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Fortezza Nuova - Giardino Scotto [New Fortress - Scotto Garden]

When the Florentines conquered Pisa in 1406, the medieval walls were reinforced with the construction of a large quadrangular bulwark, the Old Citadel, in the vicinity of the bridge Ponte a Mare. This work probably also involved Filippo Brunelleschi whom we know was in Pisa in 1424 supervising the fortification of the tract of walls near the Porta a Lucca gate. A few years later, Pisa’s defensive system was further reinforced in 1440 with the realisation of a second stronghold, the New Citadel, sited on the opposite side of town. After the second conquest of Pisa in 1509, the project for the fortifications system was entrusted first to Antonio, and later to Giuliano da Sangallo. In 1512, the New Fortress was terminated, a large bastion towards the Arno that enlarged the "New Citadel". The structure was substantially not modified by Cosimo I who attended to strengthening the defensive layout with the construction of new bastions in the areas of the Porta Calcesana and Porta a Mare gates.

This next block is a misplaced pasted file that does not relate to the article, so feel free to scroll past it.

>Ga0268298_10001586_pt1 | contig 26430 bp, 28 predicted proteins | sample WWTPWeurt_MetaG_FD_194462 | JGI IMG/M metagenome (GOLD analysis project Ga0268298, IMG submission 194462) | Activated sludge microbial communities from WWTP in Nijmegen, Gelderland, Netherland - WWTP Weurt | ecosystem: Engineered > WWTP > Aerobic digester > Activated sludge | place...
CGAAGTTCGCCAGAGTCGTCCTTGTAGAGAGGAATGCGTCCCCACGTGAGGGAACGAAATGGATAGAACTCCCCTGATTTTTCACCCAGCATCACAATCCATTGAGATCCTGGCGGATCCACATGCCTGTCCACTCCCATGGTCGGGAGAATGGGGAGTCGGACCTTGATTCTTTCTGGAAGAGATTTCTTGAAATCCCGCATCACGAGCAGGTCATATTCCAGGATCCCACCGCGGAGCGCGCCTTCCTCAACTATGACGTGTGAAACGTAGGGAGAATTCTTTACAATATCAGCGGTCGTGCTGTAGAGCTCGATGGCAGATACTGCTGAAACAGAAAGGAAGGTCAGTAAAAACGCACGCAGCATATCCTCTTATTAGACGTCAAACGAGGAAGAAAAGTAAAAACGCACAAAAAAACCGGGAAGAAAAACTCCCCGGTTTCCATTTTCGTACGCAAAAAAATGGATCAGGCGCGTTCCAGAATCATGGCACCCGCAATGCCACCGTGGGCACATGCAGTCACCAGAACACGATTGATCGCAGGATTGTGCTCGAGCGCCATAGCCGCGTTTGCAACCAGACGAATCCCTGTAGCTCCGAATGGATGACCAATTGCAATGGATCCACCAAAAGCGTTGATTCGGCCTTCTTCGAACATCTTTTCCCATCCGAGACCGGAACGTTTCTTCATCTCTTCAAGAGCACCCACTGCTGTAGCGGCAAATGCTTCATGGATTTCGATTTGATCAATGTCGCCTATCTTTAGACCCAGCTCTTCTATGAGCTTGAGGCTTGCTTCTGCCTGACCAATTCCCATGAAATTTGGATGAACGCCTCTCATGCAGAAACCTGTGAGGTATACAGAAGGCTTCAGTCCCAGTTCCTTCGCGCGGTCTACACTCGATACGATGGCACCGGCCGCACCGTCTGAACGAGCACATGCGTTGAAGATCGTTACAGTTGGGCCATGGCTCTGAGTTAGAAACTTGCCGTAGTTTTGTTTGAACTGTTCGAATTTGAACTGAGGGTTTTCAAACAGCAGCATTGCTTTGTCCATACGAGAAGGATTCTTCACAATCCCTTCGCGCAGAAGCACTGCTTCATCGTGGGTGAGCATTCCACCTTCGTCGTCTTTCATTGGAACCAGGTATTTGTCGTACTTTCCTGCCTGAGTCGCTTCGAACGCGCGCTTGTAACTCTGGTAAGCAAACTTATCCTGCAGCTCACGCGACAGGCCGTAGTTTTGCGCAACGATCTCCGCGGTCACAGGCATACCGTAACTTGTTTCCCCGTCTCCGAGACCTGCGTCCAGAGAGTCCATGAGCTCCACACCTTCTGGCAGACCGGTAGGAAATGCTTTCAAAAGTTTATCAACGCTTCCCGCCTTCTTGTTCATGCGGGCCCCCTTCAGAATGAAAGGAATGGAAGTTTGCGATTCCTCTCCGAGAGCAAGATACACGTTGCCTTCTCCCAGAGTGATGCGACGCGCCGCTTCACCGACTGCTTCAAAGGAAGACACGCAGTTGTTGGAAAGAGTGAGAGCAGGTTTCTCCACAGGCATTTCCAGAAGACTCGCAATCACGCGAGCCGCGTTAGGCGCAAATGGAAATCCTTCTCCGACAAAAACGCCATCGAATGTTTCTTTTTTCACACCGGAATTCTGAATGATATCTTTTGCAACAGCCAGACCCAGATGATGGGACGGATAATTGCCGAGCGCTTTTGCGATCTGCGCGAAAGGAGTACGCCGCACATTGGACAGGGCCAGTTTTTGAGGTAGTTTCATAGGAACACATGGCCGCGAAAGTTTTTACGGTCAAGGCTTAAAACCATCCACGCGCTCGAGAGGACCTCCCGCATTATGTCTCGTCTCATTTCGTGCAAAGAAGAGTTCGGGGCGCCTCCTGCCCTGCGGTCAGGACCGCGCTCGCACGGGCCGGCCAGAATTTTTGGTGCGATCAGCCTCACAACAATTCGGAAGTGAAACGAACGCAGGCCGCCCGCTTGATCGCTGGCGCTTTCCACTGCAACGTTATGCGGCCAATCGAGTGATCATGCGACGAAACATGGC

In the 18th century, the Garden inside the "New Citadel" hosted the meetings of the Colonia Alfea (the Pisan Arcadia): its illustrious guests included Carlo Goldoni who recited a sonnet there. In the early 19th century, the garden was transformed by architect Giovanni Caluri on behalf of Domenico Scotto, a shipping magnate from Livorno who purchased the property in 1798. The sculptural elements that adorned it once included the nineteenth-century statue of Pisan mathematician Leonardo Fibonacci which today has been returned to the monumental cemetery. It has been a public park since the 1930s.


Texts by Elena Fani

English translation by Victor Beard

Last update 07/feb/2008